Final 2022 KBNF Missions Update

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“If you are going to achieve excellence in big things, you develop the habit in little matters. Excellence is not an exception, it is a prevailing attitude.”

 ~ Charles R. Swindoll

This mission demanded the collective excellence of our multinational team to reach new heights. Many days we were stretched as we took the unexpected and achieved our best. I applaud all of our team for their passionate care delivery. Lives were spared; quality of lives, families and community enhanced.

Outcomes

As this Liberian neurosurgery mission wound down Alvin Nah Doe provided these stats:

Screened

325 patients were pre-screened in the outpatient clinic.

Neurosurgical Procedures

34 patients benefitted from neurosurgical procedures. 38 procedures were performed. 2 patients had 2 staged procedures performed. Surgeries were conducted on infants to adults coming from Liberia and Sierra Leone.

Cases Screened

Brain tumors:

Convexity meningiomas, pituitary tumors, planum sphenoidal tumors, giant calvanal tumor.

Congenital CNS malformations:

Hydrocephalus, spinal dysraphism, cerebral palsies and others.

Traumatic Cranio-cerebral spine and spinal cord cases.

Degenerative diseases of the spine:

Several spinal stenosis, cervical spondylotic myelopathy, symptomatic herniated disk.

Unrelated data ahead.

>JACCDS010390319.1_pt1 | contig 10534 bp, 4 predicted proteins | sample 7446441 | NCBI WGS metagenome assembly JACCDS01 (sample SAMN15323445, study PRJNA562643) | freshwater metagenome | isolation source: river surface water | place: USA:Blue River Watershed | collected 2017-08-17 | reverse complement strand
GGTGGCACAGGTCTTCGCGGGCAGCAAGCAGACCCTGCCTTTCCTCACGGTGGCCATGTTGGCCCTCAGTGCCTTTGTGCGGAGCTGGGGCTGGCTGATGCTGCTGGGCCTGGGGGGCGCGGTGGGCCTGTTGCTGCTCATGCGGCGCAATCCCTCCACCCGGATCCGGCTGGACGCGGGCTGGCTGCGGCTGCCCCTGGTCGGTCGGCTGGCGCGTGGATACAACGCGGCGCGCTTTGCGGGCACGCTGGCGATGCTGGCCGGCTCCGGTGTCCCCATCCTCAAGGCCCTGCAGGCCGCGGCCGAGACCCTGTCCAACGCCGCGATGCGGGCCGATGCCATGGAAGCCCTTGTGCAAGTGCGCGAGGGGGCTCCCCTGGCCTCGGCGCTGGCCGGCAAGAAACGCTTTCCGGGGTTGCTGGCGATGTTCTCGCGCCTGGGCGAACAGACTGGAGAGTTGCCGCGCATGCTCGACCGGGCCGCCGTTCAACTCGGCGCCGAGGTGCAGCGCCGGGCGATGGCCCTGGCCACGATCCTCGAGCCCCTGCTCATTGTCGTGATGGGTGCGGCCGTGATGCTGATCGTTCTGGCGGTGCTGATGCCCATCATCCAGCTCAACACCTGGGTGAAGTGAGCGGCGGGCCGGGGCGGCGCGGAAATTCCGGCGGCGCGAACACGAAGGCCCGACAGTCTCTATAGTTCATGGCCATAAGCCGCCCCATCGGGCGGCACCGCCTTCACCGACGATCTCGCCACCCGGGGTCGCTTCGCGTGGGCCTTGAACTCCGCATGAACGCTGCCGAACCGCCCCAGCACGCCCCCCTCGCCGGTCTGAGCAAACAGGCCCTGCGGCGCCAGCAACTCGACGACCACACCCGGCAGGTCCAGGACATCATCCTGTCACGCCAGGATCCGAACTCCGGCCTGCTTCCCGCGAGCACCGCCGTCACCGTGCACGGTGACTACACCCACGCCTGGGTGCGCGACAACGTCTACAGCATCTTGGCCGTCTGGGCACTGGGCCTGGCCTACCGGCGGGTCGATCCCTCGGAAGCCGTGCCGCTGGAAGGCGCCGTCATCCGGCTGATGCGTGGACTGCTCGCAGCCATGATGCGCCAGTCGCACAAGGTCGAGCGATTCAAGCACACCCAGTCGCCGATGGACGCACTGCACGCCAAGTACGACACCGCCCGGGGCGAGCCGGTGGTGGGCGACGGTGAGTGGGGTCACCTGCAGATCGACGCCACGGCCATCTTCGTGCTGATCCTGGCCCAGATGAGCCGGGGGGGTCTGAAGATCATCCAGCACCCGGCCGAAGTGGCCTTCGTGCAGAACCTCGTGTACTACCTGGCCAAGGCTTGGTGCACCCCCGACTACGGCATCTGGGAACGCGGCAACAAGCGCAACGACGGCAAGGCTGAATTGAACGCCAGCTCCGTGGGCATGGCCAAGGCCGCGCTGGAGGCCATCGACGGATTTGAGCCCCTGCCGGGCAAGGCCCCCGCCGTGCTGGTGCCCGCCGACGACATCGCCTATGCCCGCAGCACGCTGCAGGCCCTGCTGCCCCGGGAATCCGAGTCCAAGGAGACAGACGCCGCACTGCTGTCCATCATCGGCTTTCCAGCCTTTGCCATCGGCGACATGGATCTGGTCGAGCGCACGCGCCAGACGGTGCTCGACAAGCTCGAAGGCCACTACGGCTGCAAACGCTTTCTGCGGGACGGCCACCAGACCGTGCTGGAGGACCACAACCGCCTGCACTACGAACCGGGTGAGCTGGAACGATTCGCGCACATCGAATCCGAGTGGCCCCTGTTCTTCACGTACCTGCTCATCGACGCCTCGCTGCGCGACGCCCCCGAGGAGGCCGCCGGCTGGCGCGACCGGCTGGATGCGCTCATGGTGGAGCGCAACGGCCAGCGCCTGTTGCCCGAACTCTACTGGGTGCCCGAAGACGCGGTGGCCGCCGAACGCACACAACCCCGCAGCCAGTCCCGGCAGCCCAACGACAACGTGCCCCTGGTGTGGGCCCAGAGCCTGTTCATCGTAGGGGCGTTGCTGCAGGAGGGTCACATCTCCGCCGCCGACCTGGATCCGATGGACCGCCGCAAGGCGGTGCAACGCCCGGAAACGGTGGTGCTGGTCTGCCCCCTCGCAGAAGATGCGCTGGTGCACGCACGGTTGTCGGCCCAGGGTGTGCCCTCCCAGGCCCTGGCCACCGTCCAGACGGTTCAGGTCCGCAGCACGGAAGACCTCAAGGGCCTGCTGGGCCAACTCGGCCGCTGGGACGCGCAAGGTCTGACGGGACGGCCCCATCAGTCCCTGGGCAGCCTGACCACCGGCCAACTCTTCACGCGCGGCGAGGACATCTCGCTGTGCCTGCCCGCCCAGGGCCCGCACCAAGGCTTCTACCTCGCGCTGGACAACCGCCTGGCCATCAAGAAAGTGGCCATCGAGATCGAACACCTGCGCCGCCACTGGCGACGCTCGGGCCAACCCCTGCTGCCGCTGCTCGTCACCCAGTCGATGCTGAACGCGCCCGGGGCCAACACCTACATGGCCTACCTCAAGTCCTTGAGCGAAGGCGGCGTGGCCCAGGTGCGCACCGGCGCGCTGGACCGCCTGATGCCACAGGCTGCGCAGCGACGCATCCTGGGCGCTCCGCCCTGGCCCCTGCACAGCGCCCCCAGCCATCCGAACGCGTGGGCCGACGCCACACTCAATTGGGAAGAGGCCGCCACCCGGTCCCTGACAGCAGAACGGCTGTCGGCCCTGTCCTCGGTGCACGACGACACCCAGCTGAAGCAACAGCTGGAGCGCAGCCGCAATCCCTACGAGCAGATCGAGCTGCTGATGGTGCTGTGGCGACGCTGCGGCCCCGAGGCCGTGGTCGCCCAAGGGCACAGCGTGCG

Infections:

TB of the spine.

Other:

Sciatic nerve injury due to intramuscular injection.

KBNF is building an amazing family

Of the 38 procedures:

  • 6 caudal epidural steroid injections
  • 1 spina bifida repair
  • 1 lumbar discectomy
  • 3 anterior cervical discectomy and fusion
  • 1 cervical laminectomy without fusion
  • 2 lumbar laminectomy without fusion
  • 1 posterior lumbar fusion
  • 1 posterior cervical fusion
  • 3 craniotomies for tumor removal
  • 1 craniotomy for epidural hematoma evacuation
  • 1 craniectomy with tumor removal
  • 1 depressed skull elevation
  • 2 transphenoidal approach for tumor removal

Four dedicated neurosurgeons and their volunteer surgical teams from 4 West African nations merged to conduct surgery in 2 ORs while our one and only biomedical engineer, Anders Engstrom, ensured that equipment was functioning and surgeries could be conducted safely. Challenges with the mobility of the C-Arm meant that Ernie Pauls was ensuring relocation during the surgeries.

Professor Dr. Femi Bankole focussed on the brain while Harry Akoto focussed primarily on the spine. Both provided expert leadership throughout the mission. The only pituitary surgeries ever done in Liberia have been conducted by Femi. This mission was no exception.

Harry Akoto delivered expert knowledge both in lecturing and intraoperatively in the art of spinal fusions as John Japang, The Gambian neurosurgeon, determined this was a top priority in advancing his skill development.

For the first time, we staged the mission conclusion providing ongoing senior team supervision while surgeries continued at a progressively reduced rate. KBNF designated mission nurses who remained to support the mission upon our departure. Our Canadian team exited first, followed by our Nigerian team, then The Gambian team, and after 5 days, our Ghanaian team departed.

The final post-op patients have been discharged from hospital while those that require rehabilitation are being cared for as outpatients.

Life Spared

A variety of medical and surgical supplies and equipment are being distributed continually from our bountiful warehouse.

Dr. Charles Kimpesa, JFK Trauma surgeon recently sent an encouraging message describing the impact that KBNF delivers: